3. You’re welcome, Beth, and thank you for sharing about your dear Mom. It helps knowing others go through similar experiences at this time in our lives, or earlier in your circumstances. Your talk of feeling your loved ones presence really resonated with me. Thanks, too, Carolyn, for sharing about your Mother. I felt that way about my Grandma because I knew she would be celebrating an amazing reunion with her loved ones who went before her. Wishing you both a blessed week. Lynn

  4. I remember your parents, Beth. Both seemed to me to be quiet souls who made a strong impact on their family and others. I am grateful your dad was appointed to our church, so our family could be blessed by your family. I am certain that the values your dad expressed in my confirmation class are part of my life’s foundation today. I am grateful as I remember all of the Richardsons.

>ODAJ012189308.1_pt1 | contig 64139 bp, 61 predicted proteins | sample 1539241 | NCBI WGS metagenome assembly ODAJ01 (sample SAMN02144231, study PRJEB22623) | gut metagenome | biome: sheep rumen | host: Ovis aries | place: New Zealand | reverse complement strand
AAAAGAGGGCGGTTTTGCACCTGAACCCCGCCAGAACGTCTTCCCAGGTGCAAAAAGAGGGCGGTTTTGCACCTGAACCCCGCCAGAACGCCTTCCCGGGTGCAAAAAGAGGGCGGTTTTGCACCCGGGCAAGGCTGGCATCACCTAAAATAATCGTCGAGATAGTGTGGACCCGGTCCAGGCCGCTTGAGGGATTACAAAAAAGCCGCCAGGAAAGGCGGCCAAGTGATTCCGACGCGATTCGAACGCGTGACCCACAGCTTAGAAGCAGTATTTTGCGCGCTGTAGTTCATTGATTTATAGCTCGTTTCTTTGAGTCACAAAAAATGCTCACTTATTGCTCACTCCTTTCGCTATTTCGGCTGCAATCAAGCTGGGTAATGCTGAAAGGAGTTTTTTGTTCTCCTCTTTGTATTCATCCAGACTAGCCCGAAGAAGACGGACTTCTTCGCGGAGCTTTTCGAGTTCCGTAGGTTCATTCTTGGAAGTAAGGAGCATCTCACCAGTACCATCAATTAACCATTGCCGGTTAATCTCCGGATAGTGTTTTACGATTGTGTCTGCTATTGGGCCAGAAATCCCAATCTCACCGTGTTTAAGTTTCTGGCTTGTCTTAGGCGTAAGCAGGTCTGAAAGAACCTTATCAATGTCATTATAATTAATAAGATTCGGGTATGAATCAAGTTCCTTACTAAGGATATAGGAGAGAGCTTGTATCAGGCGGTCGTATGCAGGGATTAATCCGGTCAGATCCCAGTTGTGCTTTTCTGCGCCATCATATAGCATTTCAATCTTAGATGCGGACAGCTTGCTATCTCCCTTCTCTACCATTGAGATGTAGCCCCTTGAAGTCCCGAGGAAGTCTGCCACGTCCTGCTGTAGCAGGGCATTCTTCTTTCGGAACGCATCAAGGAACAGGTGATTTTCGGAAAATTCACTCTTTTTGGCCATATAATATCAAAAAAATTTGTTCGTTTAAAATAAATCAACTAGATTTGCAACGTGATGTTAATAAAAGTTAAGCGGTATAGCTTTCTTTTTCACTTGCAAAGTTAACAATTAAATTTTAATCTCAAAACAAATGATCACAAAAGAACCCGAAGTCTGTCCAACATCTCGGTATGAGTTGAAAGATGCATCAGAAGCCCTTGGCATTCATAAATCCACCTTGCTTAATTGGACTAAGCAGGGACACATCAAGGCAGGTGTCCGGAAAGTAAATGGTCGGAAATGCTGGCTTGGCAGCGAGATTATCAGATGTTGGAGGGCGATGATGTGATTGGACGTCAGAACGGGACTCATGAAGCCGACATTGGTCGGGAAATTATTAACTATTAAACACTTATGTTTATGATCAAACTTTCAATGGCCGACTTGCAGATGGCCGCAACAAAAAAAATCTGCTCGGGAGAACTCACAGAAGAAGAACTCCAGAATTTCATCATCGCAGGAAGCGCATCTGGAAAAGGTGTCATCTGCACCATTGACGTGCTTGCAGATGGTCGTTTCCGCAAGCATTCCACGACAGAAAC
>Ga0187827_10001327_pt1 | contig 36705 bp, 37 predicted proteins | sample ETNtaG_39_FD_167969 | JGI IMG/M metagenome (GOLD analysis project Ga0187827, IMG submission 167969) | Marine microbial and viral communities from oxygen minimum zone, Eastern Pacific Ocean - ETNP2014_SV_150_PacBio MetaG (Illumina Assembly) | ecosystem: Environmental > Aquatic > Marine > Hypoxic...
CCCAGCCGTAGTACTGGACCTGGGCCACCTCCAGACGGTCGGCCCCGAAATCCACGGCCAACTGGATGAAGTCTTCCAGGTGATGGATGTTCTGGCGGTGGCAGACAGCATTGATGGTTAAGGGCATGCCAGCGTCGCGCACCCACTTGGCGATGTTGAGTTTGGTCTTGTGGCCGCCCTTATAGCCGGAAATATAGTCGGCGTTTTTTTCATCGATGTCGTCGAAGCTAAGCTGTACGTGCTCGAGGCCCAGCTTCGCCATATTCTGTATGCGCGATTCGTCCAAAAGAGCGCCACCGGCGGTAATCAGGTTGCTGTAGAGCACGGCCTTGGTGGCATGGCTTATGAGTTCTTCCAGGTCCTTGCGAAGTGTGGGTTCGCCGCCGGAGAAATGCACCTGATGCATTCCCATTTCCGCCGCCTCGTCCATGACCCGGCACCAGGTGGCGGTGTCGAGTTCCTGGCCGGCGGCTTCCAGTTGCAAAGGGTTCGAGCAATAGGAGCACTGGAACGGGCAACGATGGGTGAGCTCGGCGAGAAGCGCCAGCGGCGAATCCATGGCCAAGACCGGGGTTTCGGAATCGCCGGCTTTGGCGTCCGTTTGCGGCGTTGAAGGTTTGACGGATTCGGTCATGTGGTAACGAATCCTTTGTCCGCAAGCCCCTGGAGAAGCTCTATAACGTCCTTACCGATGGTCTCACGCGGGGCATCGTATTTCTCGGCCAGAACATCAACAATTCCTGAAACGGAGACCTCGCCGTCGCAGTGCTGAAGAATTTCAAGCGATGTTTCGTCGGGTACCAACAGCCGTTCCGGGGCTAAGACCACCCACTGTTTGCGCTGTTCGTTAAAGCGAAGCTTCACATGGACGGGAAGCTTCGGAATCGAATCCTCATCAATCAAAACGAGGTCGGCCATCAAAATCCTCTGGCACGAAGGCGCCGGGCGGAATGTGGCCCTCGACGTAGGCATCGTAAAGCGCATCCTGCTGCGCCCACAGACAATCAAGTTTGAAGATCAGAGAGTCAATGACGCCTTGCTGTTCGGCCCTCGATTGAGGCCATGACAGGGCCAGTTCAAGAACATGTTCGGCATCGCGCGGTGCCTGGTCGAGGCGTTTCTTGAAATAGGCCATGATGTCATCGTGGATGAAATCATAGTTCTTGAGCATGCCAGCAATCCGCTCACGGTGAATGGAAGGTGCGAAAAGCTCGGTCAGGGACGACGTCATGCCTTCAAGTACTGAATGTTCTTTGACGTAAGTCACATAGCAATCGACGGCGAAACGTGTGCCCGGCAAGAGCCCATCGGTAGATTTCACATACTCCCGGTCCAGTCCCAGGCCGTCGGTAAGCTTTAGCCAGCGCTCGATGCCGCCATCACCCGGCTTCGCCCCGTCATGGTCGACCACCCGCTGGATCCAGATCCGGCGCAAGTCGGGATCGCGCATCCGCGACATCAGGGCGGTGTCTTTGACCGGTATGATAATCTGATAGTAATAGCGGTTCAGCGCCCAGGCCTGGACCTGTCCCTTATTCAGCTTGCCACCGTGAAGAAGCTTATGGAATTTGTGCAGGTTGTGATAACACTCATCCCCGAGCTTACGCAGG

5. Darling Beth. Little girl I used to babysit. And little boy Charles Alan. How I loved to keep you two! I would even turn down invitations from my friends, so that I could babysit when your mom and dad needed me. I adored you and Charles Alan; your mom and dad, too. When I was in college in Missouri, your mom wrote to tell me that John Thomas was on the way. She let me be the first one in the congregation to know. I’ve read your beautifully written tribute to her through teary eyes. I just found a letter that she wrote to my parents and me. So full of Marty’s humor. I’d like to send it to you.